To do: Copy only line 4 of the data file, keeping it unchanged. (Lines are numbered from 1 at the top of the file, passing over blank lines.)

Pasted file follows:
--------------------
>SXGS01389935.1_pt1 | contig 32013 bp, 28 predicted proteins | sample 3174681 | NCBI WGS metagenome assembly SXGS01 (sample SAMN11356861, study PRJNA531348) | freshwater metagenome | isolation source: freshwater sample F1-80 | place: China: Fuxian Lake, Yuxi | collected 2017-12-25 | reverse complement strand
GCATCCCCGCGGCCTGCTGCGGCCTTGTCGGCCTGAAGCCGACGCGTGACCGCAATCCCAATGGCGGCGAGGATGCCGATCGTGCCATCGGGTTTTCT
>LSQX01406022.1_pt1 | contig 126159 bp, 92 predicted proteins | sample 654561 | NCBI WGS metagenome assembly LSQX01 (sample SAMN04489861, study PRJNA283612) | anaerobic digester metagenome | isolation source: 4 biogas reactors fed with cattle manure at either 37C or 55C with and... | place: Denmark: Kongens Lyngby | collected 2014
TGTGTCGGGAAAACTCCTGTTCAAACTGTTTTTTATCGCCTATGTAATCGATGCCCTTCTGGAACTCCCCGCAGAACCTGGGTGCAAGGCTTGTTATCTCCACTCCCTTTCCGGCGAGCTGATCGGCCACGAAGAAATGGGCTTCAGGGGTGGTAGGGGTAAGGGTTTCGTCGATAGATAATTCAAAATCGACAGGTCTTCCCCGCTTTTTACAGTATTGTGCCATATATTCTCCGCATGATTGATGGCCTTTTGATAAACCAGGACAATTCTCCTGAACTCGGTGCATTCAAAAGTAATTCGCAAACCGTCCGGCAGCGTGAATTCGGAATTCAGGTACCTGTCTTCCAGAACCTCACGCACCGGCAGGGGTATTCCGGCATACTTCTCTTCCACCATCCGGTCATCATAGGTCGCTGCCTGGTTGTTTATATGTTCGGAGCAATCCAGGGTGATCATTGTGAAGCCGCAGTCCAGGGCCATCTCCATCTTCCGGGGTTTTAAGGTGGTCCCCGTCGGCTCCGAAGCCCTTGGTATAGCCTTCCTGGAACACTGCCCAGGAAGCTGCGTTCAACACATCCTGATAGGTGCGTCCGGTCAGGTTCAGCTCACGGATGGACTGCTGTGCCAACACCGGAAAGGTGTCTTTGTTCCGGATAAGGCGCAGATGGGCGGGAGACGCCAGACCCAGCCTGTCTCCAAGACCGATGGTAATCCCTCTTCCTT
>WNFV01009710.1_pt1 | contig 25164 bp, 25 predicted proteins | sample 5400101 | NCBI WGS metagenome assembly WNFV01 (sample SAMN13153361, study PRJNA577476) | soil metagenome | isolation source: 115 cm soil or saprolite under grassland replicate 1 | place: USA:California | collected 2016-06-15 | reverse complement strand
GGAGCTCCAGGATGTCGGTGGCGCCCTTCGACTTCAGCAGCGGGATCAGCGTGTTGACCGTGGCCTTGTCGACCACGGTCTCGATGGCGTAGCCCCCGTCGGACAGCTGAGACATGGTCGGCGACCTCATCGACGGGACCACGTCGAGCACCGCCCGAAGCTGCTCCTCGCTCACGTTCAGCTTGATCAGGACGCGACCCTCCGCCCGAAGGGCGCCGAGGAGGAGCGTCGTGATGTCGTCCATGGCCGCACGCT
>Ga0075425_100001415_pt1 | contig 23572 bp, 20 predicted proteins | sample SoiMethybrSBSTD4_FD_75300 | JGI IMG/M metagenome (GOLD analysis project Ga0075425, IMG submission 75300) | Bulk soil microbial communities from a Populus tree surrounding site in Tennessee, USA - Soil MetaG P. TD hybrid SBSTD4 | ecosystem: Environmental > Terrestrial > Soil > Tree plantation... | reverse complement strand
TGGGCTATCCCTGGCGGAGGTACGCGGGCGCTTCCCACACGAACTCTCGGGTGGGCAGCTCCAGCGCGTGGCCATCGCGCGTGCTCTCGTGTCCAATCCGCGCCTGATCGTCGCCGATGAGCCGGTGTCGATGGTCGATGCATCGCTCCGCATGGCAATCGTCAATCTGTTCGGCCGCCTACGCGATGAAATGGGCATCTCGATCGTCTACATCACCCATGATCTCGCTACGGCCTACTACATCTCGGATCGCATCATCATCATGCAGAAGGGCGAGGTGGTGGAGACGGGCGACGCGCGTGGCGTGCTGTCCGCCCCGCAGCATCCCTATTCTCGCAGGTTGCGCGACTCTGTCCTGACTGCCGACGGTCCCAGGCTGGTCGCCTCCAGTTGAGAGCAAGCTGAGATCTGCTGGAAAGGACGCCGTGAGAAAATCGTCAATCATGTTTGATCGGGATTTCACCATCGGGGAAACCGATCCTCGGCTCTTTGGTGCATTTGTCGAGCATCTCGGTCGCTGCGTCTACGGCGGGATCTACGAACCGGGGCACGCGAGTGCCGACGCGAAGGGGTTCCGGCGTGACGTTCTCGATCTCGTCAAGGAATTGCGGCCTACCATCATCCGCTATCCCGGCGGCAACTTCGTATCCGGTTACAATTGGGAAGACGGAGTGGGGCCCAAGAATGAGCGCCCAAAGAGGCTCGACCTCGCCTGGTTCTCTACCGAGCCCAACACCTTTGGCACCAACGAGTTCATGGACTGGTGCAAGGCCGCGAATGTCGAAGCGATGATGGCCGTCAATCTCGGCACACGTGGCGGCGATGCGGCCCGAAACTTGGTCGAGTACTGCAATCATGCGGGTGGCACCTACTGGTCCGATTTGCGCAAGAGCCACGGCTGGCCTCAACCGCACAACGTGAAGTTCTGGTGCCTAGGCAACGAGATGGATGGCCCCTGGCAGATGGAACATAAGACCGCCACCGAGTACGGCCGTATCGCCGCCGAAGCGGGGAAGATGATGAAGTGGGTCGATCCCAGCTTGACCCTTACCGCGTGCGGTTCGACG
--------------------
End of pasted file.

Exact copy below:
TGTGTCGGGAAAACTCCTGTTCAAACTGTTTTTTATCGCCTATGTAATCGATGCCCTTCTGGAACTCCCCGCAGAACCTGGGTGCAAGGCTTGTTATCTCCACTCCCTTTCCGGCGAGCTGATCGGCCACGAAGAAATGGGCTTCAGGGGTGGTAGGGGTAAGGGTTTCGTCGATAGATAATTCAAAATCGACAGGTCTTCCCCGCTTTTTACAGTATTGTGCCATATATTCTCCGCATGATTGATGGCCTTTTGATAAACCAGGACAATTCTCCTGAACTCGGTGCATTCAAAAGTAATTCGCAAACCGTCCGGCAGCGTGAATTCGGAATTCAGGTACCTGTCTTCCAGAACCTCACGCACCGGCAGGGGTATTCCGGCATACTTCTCTTCCACCATCCGGTCATCATAGGTCGCTGCCTGGTTGTTTATATGTTCGGAGCAATCCAGGGTGATCATTGTGAAGCCGCAGTCCAGGGCCATCTCCATCTTCCGGGGTTTTAAGGTGGTCCCCGTCGGCTCCGAAGCCCTTGGTATAGCCTTCCTGGAACACTGCCCAGGAAGCTGCGTTCAACACATCCTGATAGGTGCGTCCGGTCAGGTTCAGCTCACGGATGGACTGCTGTGCCAACACCGGAAAGGTGTCTTTGTTCCGGATAAGGCGCAGATGGGCGGGAGACGCCAGACCCAGCCTGTCTCCAAGACCGATGGTAATCCCTCTTCCTT